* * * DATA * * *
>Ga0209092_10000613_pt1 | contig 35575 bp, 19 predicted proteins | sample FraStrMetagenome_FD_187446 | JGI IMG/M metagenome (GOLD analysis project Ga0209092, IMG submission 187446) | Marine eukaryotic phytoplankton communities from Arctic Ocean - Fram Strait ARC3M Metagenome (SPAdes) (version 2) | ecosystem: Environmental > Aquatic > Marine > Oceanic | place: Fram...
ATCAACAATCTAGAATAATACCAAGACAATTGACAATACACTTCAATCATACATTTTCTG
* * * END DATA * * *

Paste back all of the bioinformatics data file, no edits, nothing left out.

>Ga0209092_10000613_pt1 | contig 35575 bp, 19 predicted proteins | sample FraStrMetagenome_FD_187446 | JGI IMG/M metagenome (GOLD analysis project Ga0209092, IMG submission 187446) | Marine eukaryotic phytoplankton communities from Arctic Ocean - Fram Strait ARC3M Metagenome (SPAdes) (version 2) | ecosystem: Environmental > Aquatic > Marine > Oceanic | place: Fram...
ATCAACAATCTAGAATAATACCAAGACAATTGACAATACACTTCAATCATACATTTTCTG